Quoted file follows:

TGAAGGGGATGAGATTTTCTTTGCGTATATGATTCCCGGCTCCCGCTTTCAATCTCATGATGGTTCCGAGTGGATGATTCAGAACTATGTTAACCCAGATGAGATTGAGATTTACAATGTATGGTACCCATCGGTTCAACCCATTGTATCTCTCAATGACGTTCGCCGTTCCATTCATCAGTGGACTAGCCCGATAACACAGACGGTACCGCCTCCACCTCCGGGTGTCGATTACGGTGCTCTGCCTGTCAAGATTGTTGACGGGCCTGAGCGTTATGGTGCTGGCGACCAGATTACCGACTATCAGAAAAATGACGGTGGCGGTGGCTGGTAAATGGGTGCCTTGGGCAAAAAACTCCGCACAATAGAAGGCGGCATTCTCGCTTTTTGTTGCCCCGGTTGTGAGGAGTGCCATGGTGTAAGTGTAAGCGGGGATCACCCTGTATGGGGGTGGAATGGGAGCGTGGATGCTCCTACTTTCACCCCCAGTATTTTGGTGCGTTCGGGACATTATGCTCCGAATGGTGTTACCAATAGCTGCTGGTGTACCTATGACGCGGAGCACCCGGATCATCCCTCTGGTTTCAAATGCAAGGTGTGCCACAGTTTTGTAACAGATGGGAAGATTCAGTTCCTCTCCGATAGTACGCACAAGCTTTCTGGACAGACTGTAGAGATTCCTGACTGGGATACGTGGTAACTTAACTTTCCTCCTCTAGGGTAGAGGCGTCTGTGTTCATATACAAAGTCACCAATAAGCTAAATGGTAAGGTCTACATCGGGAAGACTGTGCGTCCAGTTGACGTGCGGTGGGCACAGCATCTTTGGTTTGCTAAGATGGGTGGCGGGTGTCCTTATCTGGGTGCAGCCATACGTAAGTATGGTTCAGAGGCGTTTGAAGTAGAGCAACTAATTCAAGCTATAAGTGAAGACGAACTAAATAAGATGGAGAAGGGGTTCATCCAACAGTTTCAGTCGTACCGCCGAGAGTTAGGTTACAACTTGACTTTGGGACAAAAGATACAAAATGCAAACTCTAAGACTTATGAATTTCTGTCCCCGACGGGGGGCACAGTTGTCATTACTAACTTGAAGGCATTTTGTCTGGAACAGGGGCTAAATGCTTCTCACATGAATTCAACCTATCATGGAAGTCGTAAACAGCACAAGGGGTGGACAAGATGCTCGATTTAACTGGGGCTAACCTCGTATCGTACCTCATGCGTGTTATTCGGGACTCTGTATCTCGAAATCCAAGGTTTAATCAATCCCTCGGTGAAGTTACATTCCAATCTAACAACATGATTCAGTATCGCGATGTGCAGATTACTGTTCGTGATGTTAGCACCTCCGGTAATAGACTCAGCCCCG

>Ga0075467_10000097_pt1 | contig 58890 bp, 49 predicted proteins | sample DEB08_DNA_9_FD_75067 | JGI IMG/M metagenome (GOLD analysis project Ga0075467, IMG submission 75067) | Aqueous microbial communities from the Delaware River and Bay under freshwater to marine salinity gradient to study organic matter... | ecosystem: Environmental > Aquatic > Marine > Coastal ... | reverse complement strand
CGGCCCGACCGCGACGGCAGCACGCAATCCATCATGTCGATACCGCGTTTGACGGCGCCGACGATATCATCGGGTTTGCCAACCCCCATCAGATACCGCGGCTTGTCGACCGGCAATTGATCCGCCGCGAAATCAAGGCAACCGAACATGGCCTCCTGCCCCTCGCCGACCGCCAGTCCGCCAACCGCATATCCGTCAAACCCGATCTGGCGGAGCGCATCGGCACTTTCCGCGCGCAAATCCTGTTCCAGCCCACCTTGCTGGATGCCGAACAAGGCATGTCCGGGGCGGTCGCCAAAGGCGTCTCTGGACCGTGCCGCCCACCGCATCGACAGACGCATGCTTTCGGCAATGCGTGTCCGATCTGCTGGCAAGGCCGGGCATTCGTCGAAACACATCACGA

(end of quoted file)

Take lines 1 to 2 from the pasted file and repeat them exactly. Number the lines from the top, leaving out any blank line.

TGAAGGGGATGAGATTTTCTTTGCGTATATGATTCCCGGCTCCCGCTTTCAATCTCATGATGGTTCCGAGTGGATGATTCAGAACTATGTTAACCCAGATGAGATTGAGATTTACAATGTATGGTACCCATCGGTTCAACCCATTGTATCTCTCAATGACGTTCGCCGTTCCATTCATCAGTGGACTAGCCCGATAACACAGACGGTACCGCCTCCACCTCCGGGTGTCGATTACGGTGCTCTGCCTGTCAAGATTGTTGACGGGCCTGAGCGTTATGGTGCTGGCGACCAGATTACCGACTATCAGAAAAATGACGGTGGCGGTGGCTGGTAAATGGGTGCCTTGGGCAAAAAACTCCGCACAATAGAAGGCGGCATTCTCGCTTTTTGTTGCCCCGGTTGTGAGGAGTGCCATGGTGTAAGTGTAAGCGGGGATCACCCTGTATGGGGGTGGAATGGGAGCGTGGATGCTCCTACTTTCACCCCCAGTATTTTGGTGCGTTCGGGACATTATGCTCCGAATGGTGTTACCAATAGCTGCTGGTGTACCTATGACGCGGAGCACCCGGATCATCCCTCTGGTTTCAAATGCAAGGTGTGCCACAGTTTTGTAACAGATGGGAAGATTCAGTTCCTCTCCGATAGTACGCACAAGCTTTCTGGACAGACTGTAGAGATTCCTGACTGGGATACGTGGTAACTTAACTTTCCTCCTCTAGGGTAGAGGCGTCTGTGTTCATATACAAAGTCACCAATAAGCTAAATGGTAAGGTCTACATCGGGAAGACTGTGCGTCCAGTTGACGTGCGGTGGGCACAGCATCTTTGGTTTGCTAAGATGGGTGGCGGGTGTCCTTATCTGGGTGCAGCCATACGTAAGTATGGTTCAGAGGCGTTTGAAGTAGAGCAACTAATTCAAGCTATAAGTGAAGACGAACTAAATAAGATGGAGAAGGGGTTCATCCAACAGTTTCAGTCGTACCGCCGAGAGTTAGGTTACAACTTGACTTTGGGACAAAAGATACAAAATGCAAACTCTAAGACTTATGAATTTCTGTCCCCGACGGGGGGCACAGTTGTCATTACTAACTTGAAGGCATTTTGTCTGGAACAGGGGCTAAATGCTTCTCACATGAATTCAACCTATCATGGAAGTCGTAAACAGCACAAGGGGTGGACAAGATGCTCGATTTAACTGGGGCTAACCTCGTATCGTACCTCATGCGTGTTATTCGGGACTCTGTATCTCGAAATCCAAGGTTTAATCAATCCCTCGGTGAAGTTACATTCCAATCTAACAACATGATTCAGTATCGCGATGTGCAGATTACTGTTCGTGATGTTAGCACCTCCGGTAATAGACTCAGCCCCG

>Ga0075467_10000097_pt1 | contig 58890 bp, 49 predicted proteins | sample DEB08_DNA_9_FD_75067 | JGI IMG/M metagenome (GOLD analysis project Ga0075467, IMG submission 75067) | Aqueous microbial communities from the Delaware River and Bay under freshwater to marine salinity gradient to study organic matter... | ecosystem: Environmental > Aquatic > Marine > Coastal ... | reverse complement strand